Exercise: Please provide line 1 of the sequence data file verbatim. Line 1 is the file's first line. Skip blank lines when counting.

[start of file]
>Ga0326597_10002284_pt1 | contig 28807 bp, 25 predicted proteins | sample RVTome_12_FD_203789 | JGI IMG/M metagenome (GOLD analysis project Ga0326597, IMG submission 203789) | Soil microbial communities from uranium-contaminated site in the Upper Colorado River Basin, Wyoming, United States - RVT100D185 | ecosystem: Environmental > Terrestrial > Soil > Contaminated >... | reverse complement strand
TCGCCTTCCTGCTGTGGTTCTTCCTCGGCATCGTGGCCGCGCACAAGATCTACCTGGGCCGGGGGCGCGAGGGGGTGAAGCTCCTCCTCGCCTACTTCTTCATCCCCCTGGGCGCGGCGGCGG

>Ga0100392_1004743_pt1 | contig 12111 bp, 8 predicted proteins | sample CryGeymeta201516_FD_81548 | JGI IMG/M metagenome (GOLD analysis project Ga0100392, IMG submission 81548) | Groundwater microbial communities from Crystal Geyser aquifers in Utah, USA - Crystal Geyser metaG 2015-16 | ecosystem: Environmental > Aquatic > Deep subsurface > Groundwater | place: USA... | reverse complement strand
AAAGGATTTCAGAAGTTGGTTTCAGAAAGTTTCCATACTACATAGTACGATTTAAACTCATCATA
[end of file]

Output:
>Ga0326597_10002284_pt1 | contig 28807 bp, 25 predicted proteins | sample RVTome_12_FD_203789 | JGI IMG/M metagenome (GOLD analysis project Ga0326597, IMG submission 203789) | Soil microbial communities from uranium-contaminated site in the Upper Colorado River Basin, Wyoming, United States - RVT100D185 | ecosystem: Environmental > Terrestrial > Soil > Contaminated >... | reverse complement strand